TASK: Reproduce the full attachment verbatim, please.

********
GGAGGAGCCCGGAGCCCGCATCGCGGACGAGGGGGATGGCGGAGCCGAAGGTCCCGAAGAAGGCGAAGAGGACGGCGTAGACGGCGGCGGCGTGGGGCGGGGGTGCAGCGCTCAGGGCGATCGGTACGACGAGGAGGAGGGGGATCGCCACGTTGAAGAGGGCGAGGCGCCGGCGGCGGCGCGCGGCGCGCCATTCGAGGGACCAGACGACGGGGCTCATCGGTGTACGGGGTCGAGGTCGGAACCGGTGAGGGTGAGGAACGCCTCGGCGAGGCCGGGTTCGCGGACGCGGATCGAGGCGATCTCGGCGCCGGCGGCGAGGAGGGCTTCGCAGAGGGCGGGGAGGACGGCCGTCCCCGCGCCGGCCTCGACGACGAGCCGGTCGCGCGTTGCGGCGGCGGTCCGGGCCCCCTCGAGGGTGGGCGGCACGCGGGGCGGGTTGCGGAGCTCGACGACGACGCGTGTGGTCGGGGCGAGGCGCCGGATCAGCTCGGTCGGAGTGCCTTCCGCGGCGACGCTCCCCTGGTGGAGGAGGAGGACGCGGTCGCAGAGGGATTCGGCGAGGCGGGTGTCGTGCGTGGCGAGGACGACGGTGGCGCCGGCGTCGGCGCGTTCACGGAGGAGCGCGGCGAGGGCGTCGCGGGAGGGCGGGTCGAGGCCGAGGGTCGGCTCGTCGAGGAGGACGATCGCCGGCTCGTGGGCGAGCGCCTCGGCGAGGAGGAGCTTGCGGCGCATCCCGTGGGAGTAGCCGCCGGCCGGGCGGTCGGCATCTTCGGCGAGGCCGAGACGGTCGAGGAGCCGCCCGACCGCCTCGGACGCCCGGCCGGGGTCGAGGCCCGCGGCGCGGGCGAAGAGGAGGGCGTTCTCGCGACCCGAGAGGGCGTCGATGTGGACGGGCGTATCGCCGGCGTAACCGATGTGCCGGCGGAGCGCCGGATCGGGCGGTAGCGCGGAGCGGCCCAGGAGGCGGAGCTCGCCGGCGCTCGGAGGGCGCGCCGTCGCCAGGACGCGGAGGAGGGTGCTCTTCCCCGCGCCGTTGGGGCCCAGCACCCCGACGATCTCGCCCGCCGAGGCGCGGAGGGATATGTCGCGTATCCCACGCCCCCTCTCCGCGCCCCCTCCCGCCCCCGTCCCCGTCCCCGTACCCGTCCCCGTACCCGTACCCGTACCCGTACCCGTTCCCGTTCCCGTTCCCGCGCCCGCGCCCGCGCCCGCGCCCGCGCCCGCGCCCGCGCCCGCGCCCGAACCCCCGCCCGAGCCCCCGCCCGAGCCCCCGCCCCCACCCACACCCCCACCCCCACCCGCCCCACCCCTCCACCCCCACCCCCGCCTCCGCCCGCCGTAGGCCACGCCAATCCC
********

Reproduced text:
GGAGGAGCCCGGAGCCCGCATCGCGGACGAGGGGGATGGCGGAGCCGAAGGTCCCGAAGAAGGCGAAGAGGACGGCGTAGACGGCGGCGGCGTGGGGCGGGGGTGCAGCGCTCAGGGCGATCGGTACGACGAGGAGGAGGGGGATCGCCACGTTGAAGAGGGCGAGGCGCCGGCGGCGGCGCGCGGCGCGCCATTCGAGGGACCAGACGACGGGGCTCATCGGTGTACGGGGTCGAGGTCGGAACCGGTGAGGGTGAGGAACGCCTCGGCGAGGCCGGGTTCGCGGACGCGGATCGAGGCGATCTCGGCGCCGGCGGCGAGGAGGGCTTCGCAGAGGGCGGGGAGGACGGCCGTCCCCGCGCCGGCCTCGACGACGAGCCGGTCGCGCGTTGCGGCGGCGGTCCGGGCCCCCTCGAGGGTGGGCGGCACGCGGGGCGGGTTGCGGAGCTCGACGACGACGCGTGTGGTCGGGGCGAGGCGCCGGATCAGCTCGGTCGGAGTGCCTTCCGCGGCGACGCTCCCCTGGTGGAGGAGGAGGACGCGGTCGCAGAGGGATTCGGCGAGGCGGGTGTCGTGCGTGGCGAGGACGACGGTGGCGCCGGCGTCGGCGCGTTCACGGAGGAGCGCGGCGAGGGCGTCGCGGGAGGGCGGGTCGAGGCCGAGGGTCGGCTCGTCGAGGAGGACGATCGCCGGCTCGTGGGCGAGCGCCTCGGCGAGGAGGAGCTTGCGGCGCATCCCGTGGGAGTAGCCGCCGGCCGGGCGGTCGGCATCTTCGGCGAGGCCGAGACGGTCGAGGAGCCGCCCGACCGCCTCGGACGCCCGGCCGGGGTCGAGGCCCGCGGCGCGGGCGAAGAGGAGGGCGTTCTCGCGACCCGAGAGGGCGTCGATGTGGACGGGCGTATCGCCGGCGTAACCGATGTGCCGGCGGAGCGCCGGATCGGGCGGTAGCGCGGAGCGGCCCAGGAGGCGGAGCTCGCCGGCGCTCGGAGGGCGCGCCGTCGCCAGGACGCGGAGGAGGGTGCTCTTCCCCGCGCCGTTGGGGCCCAGCACCCCGACGATCTCGCCCGCCGAGGCGCGGAGGGATATGTCGCGTATCCCACGCCCCCTCTCCGCGCCCCCTCCCGCCCCCGTCCCCGTCCCCGTACCCGTCCCCGTACCCGTACCCGTACCCGTACCCGTTCCCGTTCCCGTTCCCGCGCCCGCGCCCGCGCCCGCGCCCGCGCCCGCGCCCGCGCCCGCGCCCGAACCCCCGCCCGAGCCCCCGCCCGAGCCCCCGCCCCCACCCACACCCCCACCCCCACCCGCCCCACCCCTCCACCCCCACCCCCGCCTCCGCCCGCCGTAGGCCACGCCAATCCC